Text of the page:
Ministers’ claims for GEN’s impact need to be set against the modesty of its funding: £5m would not buy Newcastle United FC a run-of-the-mill attacking midfielder, but would, almost, buy a sensitively refurbished Grade 2-listed house in Notting Hill. Meanwhile “The Factory”, a £110m theatre and arts venue which will be built on the site of the former Granada Studios in Manchester, announced in 2014 by George Osborne alongside GEN, is to be funded by a contribution of £78m from the UK Exchequer and £7m from the Arts Council. GEN is small beer.

Attempts to attract private sponsorship also led to a shaky start for GEN. The announcement that BAE Systems, a major defence contractor with a presence in northern England, would be a key sponsor generated a backlash from some artists, who claimed that BAe’s funding was a form of “artwashing”, or that it “tainted the proud cultures and heritage of the people of Newcastle and Gateshead and, indeed, the North”. A number pulled out of the programme.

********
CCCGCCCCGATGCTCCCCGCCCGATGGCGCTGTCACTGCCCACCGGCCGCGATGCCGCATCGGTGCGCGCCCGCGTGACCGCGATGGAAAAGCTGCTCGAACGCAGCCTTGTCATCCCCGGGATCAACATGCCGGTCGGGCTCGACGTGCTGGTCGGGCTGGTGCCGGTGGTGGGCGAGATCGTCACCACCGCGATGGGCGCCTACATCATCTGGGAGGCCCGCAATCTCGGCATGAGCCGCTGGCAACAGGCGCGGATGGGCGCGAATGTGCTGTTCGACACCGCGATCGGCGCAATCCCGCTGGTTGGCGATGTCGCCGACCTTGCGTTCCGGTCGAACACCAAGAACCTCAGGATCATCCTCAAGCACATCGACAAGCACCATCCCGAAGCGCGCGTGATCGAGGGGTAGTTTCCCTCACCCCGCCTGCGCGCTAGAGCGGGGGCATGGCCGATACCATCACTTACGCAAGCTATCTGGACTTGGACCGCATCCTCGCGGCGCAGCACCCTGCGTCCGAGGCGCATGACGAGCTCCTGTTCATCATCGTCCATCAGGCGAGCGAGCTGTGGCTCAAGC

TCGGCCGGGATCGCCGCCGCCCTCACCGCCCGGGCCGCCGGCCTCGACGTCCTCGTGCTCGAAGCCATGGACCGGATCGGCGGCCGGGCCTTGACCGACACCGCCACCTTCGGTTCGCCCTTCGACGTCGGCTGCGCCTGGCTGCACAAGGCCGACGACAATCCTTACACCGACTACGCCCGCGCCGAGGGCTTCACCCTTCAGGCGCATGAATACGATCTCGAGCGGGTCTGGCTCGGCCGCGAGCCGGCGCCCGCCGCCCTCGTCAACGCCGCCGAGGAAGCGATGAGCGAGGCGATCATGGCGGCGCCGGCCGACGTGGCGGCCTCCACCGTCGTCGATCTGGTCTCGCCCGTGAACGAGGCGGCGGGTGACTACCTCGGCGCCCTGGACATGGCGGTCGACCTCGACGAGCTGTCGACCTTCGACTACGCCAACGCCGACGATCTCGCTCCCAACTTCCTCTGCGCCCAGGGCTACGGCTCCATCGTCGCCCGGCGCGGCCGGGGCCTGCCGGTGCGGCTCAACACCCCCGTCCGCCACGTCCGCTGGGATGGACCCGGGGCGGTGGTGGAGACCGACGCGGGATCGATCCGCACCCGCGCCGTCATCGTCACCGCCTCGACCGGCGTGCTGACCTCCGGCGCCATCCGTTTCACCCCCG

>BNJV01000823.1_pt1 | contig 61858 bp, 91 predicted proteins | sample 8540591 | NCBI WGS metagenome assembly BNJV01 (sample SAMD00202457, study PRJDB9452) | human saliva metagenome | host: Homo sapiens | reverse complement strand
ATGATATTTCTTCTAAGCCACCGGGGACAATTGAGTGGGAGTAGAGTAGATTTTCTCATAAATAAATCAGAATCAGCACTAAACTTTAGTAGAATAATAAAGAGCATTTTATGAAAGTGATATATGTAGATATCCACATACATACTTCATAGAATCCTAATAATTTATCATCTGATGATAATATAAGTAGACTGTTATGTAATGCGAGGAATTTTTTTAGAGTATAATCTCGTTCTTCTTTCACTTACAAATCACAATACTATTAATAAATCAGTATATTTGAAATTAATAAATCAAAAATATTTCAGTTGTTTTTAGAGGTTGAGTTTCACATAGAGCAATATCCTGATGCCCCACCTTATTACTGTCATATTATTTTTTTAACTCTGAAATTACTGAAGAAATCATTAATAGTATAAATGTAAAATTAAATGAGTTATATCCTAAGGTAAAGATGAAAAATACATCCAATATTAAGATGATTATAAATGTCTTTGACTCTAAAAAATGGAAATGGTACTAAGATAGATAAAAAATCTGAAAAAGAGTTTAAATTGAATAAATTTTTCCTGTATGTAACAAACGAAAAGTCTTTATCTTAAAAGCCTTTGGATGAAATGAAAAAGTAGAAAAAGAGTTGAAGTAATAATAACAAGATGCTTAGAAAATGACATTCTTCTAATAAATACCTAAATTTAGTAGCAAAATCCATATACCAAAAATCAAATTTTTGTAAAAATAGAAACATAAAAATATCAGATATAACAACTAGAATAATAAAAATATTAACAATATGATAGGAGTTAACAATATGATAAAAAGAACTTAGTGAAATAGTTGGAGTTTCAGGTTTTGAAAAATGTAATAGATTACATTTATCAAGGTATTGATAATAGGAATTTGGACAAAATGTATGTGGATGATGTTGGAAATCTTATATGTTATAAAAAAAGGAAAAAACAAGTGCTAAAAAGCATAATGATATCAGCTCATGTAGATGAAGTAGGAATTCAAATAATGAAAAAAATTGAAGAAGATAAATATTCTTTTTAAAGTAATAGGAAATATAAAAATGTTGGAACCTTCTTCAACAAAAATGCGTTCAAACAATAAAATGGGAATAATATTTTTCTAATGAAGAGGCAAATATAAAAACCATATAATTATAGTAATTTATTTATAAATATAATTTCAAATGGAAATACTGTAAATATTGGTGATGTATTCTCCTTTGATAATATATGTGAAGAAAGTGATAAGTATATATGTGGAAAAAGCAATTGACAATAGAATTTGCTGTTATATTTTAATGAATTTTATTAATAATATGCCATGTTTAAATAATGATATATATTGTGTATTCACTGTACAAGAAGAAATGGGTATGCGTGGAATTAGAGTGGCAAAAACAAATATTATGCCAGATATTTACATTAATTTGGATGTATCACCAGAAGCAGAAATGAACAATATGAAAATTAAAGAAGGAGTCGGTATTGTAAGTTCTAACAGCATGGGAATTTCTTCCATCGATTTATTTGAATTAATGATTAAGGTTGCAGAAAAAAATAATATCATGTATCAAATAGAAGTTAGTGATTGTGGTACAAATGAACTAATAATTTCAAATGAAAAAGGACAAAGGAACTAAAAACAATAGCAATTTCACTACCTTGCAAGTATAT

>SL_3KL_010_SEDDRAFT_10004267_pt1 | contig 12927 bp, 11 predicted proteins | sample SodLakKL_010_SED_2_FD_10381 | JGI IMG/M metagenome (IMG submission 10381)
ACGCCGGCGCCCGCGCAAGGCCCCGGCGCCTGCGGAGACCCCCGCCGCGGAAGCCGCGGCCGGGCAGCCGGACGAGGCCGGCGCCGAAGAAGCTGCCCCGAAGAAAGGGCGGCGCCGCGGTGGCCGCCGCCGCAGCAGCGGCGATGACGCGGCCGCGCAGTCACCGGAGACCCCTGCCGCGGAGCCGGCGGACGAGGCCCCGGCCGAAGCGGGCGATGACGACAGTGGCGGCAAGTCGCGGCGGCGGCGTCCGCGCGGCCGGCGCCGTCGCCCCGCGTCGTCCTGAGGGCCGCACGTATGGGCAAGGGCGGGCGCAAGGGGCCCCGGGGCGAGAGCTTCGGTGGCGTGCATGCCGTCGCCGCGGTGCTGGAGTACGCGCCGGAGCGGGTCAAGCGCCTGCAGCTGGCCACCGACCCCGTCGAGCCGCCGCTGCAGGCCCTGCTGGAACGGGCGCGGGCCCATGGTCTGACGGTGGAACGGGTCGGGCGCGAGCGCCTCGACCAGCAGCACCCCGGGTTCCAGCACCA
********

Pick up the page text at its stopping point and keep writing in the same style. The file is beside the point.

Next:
BAE quickly withdrew its sponsorship. Jake Berry, the Northern Powerhouse minister condemned the critics as “snowflakes” and “subsidy-addicted artists” – an odd complaint given the GEN represents a government subsidy to artists. Local artists announced they would hold “The Other Great Exhibition of the North”.  The likely problems arising from an arms manufacturer sponsoring an arts event were anticipated locally but overruled centrally.